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Agential Realism (Weiss)
Boundary Objects (Jalbert)
das Ding (Schaffer)
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is defined by Merriam-Webster as:
Simultaneous and contradictory attitudes or Feelings (as attraction or repulsion) toward an object, person or action.
A.Continual Fluctuation (as between one thing and its opposite
2. B. Uncertainty as to which approach to follow
In a sense, this is at the heart of the concept of ambivalence- when an object or a system of objects, have multiple uses and understandings. The object itself is not essentially a single function or state, but that instead, things exist with potentiality that can be activated by the social context that it exists in. It is it neutral, as it is not to an open state where all things are equally possible, but instead very powerful intentionalities exist even as they are contradictory.
A particularly famous example of the ambivalence of artifacts can be understood through the Steven Woolgar and Geoff Cooper critique of the Langdon Winner Essay “Do Artifacts have Politics?” In the essay, Winner argues that the actual construction of the Long Island Bridge has the political and social motivations of it’s creator, Robert Moses, embedded in the physical reality of the structure because it is intentionally created to prevent poor people from being able to access the beach. Buses could not make it under the bridge because it was too low, and without sidewalks, the only way to reach the beach that was beyond the bridge was to be a car owning motorist who had time to use their car in that way. In this sense, the bridge also functions as a barrier to keep the ‘wrong sort of people’ out of the beach. The goal for Winner is then:
“...we ought to attend more closely to technical objects themselves is not to say that we can ignore the contexts in which those objects are situated. A ship at sea may well re quire, as Plato and Engels insisted, a single captain and obedient crew. But a ship out of service, parked at the dock, needs only a caretaker. To understand which technologies and which con texts are important to us, and why, is an enterprise that must involve both the study of specific technical systems and their history as well as a thorough grasp of the concepts and controversies of political theory.”
However, Woolgar and Cooper point out, that while the story has a serious explanatory power and explains the concept of political artifacts, it is, itself, false. The bridges do not prevent the buses from reaching the beach. The specifics of why Winner’s account were wrong is difficult to discern, but trying to get a singular account is not the purpose here. Woolgar points out:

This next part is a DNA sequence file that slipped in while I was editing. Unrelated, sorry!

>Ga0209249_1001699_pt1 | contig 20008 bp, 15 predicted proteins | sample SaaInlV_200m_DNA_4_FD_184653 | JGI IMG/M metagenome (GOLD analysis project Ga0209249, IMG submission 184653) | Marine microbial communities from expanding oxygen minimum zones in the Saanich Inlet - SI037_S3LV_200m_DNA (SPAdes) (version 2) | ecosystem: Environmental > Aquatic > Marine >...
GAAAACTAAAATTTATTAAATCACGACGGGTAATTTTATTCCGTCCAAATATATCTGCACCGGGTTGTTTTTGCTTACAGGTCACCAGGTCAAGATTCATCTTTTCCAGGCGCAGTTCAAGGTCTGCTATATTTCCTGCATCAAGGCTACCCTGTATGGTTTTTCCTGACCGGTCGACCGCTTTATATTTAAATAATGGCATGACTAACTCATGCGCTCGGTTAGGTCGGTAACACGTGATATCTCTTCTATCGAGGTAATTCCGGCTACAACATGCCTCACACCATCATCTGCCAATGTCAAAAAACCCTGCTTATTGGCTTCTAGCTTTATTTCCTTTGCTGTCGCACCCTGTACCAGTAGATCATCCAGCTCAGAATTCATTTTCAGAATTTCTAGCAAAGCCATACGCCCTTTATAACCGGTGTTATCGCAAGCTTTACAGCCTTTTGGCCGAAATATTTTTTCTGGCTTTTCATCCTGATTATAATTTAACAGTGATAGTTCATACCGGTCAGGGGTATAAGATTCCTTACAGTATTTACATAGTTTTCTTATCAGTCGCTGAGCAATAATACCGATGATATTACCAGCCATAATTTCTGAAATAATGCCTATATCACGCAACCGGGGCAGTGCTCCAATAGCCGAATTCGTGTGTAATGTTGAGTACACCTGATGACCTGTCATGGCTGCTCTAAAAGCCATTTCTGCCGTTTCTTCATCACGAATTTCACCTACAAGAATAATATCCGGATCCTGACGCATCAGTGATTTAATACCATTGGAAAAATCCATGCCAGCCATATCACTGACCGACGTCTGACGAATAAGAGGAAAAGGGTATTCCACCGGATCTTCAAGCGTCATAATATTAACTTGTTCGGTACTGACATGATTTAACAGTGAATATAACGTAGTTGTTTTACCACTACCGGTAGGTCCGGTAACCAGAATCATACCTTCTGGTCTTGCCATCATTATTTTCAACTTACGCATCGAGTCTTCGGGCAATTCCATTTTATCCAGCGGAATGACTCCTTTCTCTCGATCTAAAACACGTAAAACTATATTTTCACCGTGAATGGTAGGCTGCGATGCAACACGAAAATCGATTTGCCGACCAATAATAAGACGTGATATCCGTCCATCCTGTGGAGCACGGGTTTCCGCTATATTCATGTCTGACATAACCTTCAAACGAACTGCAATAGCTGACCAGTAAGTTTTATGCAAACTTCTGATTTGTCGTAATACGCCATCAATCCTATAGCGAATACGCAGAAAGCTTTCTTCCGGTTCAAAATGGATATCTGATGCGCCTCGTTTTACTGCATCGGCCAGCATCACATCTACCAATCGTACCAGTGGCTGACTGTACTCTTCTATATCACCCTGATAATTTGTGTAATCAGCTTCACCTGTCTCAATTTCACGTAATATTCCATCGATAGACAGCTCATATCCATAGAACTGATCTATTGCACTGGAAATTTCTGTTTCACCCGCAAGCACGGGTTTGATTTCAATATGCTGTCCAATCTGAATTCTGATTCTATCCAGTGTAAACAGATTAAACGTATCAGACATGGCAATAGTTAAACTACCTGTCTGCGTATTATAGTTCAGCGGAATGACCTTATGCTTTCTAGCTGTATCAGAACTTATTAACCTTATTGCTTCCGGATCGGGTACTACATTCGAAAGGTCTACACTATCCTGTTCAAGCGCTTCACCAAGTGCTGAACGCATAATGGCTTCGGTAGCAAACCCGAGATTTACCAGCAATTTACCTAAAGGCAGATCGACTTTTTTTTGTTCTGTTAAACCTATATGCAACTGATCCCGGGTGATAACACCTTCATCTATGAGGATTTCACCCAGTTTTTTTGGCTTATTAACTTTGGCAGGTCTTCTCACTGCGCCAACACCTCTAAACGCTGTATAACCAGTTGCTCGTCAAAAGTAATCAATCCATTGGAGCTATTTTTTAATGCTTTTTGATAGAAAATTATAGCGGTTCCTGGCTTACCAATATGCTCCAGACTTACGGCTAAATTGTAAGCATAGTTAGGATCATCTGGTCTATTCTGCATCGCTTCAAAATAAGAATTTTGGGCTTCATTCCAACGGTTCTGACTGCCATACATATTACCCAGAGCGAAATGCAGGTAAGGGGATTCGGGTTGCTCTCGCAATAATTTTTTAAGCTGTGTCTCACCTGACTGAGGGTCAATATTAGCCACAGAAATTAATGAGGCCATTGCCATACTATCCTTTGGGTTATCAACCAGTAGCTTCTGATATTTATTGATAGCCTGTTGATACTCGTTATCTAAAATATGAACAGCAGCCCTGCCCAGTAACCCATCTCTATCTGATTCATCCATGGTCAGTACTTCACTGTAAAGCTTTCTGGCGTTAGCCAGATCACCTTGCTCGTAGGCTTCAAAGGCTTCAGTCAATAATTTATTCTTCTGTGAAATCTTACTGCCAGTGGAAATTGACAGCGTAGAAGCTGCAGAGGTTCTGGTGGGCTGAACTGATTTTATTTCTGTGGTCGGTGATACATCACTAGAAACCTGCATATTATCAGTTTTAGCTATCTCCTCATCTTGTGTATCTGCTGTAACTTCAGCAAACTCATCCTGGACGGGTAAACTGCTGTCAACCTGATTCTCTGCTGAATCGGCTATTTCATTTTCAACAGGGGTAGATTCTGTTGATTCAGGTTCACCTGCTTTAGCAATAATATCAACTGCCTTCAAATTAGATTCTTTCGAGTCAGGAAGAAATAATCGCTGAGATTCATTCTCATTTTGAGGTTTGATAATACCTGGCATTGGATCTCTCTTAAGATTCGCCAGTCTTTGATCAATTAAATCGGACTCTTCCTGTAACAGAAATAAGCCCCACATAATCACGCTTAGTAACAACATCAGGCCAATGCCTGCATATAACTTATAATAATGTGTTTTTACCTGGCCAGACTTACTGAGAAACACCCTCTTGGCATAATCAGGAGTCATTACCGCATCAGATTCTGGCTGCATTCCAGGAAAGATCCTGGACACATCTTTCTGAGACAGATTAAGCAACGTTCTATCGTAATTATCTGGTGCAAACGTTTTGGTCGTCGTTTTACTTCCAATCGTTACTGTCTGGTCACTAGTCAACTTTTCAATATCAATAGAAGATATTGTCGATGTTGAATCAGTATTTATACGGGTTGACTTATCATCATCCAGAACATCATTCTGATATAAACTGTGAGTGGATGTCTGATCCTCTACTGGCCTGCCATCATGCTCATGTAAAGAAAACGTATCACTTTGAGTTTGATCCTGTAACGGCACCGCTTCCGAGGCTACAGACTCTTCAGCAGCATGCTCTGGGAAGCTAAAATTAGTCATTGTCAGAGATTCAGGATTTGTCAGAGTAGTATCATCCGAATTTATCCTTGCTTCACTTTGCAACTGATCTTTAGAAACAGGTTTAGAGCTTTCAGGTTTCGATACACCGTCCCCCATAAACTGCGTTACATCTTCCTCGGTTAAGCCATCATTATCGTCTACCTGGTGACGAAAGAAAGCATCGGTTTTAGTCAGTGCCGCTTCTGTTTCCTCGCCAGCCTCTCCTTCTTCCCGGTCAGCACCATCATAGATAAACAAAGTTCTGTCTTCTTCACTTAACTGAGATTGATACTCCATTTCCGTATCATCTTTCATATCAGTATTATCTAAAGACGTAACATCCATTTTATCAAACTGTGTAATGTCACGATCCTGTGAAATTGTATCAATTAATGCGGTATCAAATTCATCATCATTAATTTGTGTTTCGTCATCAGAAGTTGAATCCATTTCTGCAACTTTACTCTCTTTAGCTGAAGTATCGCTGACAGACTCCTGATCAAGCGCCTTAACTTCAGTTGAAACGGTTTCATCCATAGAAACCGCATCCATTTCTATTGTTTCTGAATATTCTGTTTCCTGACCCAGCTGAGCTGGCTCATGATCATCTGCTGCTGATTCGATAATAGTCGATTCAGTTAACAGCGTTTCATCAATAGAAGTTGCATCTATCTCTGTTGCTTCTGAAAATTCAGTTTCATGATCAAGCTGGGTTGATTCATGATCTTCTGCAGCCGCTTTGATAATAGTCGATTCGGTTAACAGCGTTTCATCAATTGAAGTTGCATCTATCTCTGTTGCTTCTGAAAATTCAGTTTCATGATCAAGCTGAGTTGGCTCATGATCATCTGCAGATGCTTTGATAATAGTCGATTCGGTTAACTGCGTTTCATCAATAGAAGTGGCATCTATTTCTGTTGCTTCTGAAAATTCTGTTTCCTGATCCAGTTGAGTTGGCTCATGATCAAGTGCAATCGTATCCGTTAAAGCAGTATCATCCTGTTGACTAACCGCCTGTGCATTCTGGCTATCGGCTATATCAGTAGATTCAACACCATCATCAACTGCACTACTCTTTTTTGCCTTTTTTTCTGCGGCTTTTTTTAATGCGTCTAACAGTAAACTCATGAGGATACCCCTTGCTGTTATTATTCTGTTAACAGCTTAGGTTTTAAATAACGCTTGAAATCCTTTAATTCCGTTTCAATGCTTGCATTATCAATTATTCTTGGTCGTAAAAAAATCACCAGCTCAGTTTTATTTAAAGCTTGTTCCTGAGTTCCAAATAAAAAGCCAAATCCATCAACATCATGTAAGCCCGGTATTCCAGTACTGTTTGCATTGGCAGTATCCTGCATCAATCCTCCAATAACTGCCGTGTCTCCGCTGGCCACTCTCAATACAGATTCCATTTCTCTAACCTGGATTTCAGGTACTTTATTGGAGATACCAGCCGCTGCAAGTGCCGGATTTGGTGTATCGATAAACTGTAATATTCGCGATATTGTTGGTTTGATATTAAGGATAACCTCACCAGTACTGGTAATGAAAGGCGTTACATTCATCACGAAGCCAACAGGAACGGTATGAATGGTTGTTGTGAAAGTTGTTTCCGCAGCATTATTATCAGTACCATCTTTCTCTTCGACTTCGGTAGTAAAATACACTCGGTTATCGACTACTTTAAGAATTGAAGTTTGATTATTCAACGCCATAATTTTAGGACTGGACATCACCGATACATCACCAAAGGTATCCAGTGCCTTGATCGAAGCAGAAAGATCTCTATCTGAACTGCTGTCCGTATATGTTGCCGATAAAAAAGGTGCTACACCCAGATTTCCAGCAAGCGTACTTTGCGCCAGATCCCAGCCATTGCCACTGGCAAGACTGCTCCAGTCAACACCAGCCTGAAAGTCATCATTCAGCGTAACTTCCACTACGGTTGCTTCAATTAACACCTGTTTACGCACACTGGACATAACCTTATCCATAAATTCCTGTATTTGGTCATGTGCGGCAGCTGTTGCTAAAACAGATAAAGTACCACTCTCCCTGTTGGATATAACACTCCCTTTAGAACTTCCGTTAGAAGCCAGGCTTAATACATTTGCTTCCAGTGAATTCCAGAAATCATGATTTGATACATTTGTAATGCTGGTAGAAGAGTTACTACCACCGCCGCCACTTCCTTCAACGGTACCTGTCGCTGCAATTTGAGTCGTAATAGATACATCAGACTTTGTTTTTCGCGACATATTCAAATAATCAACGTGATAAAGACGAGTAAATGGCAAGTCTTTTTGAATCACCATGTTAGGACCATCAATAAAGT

“The more important task is to engage the essential ambivalence of artefacts in general. This requires us to give centre stage to our mundane experiences of technology, and to all the contradictions and tensions involved: technology is good and bad; it is enabling and it is oppressive; it works and it does not; and, as just part of all this, it does and does not have politics. These tensions are a significant manifestation of the competing discourses to which our experience of technology is subject, and within which we make sense of them.”
(1999, pg. 443)
The concept of ambivalence tries to direct our attention not merely at the intentions of the constructed artifact, of which there may be many, or the intentions of the those in positions of power, equally man. Ambivalence has much to do with agency then as the various ways in which a technological artifact’s politics can be deployed vary. The bridge very well could be a barrier, but it is not and the barrier is simultaneously a bridge. Again, this is not to say that it is neutral, but to suggest that a single object can have highly contradictory functions at the same time.
Woolgar and Cooper end by pointing out that while empirically, Winner is wrong, it isn’t that his account is wrong or that his premises are wrong. Objects DO have politics and the methodological attention due to them is a very real tension. It is in that spirt that the story of Moses’ Bridges might be better understood as Winner’s Bridges. The story remains the same even though it changes because regardless of it’s ambivalence, the story that is told is a relevant one.
Langdon Winner, "Do Artifacts Have Politics?", The Whale and The Reactor.
Steve Woolgar and Geoff Cooper, "Do Artifacts Have Ambivalence? Moses' Bridges, Winner's Bridges, and Other Urban Legends in S&TS," Social Studies of Science 29:3 (1999).
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